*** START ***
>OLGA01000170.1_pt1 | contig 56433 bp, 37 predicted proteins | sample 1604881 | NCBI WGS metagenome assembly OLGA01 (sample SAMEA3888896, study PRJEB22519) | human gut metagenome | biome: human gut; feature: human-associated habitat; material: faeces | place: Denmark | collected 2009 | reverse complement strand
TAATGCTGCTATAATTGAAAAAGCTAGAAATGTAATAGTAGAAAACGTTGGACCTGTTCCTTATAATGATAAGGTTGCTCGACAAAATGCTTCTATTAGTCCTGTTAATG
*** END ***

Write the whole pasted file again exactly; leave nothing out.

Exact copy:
>OLGA01000170.1_pt1 | contig 56433 bp, 37 predicted proteins | sample 1604881 | NCBI WGS metagenome assembly OLGA01 (sample SAMEA3888896, study PRJEB22519) | human gut metagenome | biome: human gut; feature: human-associated habitat; material: faeces | place: Denmark | collected 2009 | reverse complement strand
TAATGCTGCTATAATTGAAAAAGCTAGAAATGTAATAGTAGAAAACGTTGGACCTGTTCCTTATAATGATAAGGTTGCTCGACAAAATGCTTCTATTAGTCCTGTTAATG